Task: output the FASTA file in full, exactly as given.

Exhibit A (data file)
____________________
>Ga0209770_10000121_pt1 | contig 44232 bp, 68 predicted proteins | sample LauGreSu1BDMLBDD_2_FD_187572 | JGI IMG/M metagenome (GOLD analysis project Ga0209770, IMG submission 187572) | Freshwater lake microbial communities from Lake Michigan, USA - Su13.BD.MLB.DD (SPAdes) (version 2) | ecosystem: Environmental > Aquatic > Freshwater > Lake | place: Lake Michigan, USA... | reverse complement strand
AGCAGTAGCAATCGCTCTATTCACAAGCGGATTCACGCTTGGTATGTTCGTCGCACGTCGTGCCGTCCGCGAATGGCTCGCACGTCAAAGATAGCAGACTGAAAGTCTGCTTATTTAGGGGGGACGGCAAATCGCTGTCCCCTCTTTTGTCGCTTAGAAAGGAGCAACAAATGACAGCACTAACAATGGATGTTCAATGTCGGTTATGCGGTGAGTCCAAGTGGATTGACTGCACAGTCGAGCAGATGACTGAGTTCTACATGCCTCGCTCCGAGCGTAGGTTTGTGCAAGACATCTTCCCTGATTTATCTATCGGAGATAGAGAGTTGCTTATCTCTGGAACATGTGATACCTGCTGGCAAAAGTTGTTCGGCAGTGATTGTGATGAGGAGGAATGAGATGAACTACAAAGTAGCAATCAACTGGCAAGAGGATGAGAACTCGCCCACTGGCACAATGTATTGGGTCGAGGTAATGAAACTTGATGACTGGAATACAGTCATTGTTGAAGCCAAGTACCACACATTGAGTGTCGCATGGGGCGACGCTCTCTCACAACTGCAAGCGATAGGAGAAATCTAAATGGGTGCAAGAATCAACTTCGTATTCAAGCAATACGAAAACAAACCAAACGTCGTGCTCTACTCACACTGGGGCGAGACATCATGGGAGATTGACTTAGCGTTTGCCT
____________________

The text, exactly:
>Ga0209770_10000121_pt1 | contig 44232 bp, 68 predicted proteins | sample LauGreSu1BDMLBDD_2_FD_187572 | JGI IMG/M metagenome (GOLD analysis project Ga0209770, IMG submission 187572) | Freshwater lake microbial communities from Lake Michigan, USA - Su13.BD.MLB.DD (SPAdes) (version 2) | ecosystem: Environmental > Aquatic > Freshwater > Lake | place: Lake Michigan, USA... | reverse complement strand
AGCAGTAGCAATCGCTCTATTCACAAGCGGATTCACGCTTGGTATGTTCGTCGCACGTCGTGCCGTCCGCGAATGGCTCGCACGTCAAAGATAGCAGACTGAAAGTCTGCTTATTTAGGGGGGACGGCAAATCGCTGTCCCCTCTTTTGTCGCTTAGAAAGGAGCAACAAATGACAGCACTAACAATGGATGTTCAATGTCGGTTATGCGGTGAGTCCAAGTGGATTGACTGCACAGTCGAGCAGATGACTGAGTTCTACATGCCTCGCTCCGAGCGTAGGTTTGTGCAAGACATCTTCCCTGATTTATCTATCGGAGATAGAGAGTTGCTTATCTCTGGAACATGTGATACCTGCTGGCAAAAGTTGTTCGGCAGTGATTGTGATGAGGAGGAATGAGATGAACTACAAAGTAGCAATCAACTGGCAAGAGGATGAGAACTCGCCCACTGGCACAATGTATTGGGTCGAGGTAATGAAACTTGATGACTGGAATACAGTCATTGTTGAAGCCAAGTACCACACATTGAGTGTCGCATGGGGCGACGCTCTCTCACAACTGCAAGCGATAGGAGAAATCTAAATGGGTGCAAGAATCAACTTCGTATTCAAGCAATACGAAAACAAACCAAACGTCGTGCTCTACTCACACTGGGGCGAGACATCATGGGAGATTGACTTAGCGTTTGCCT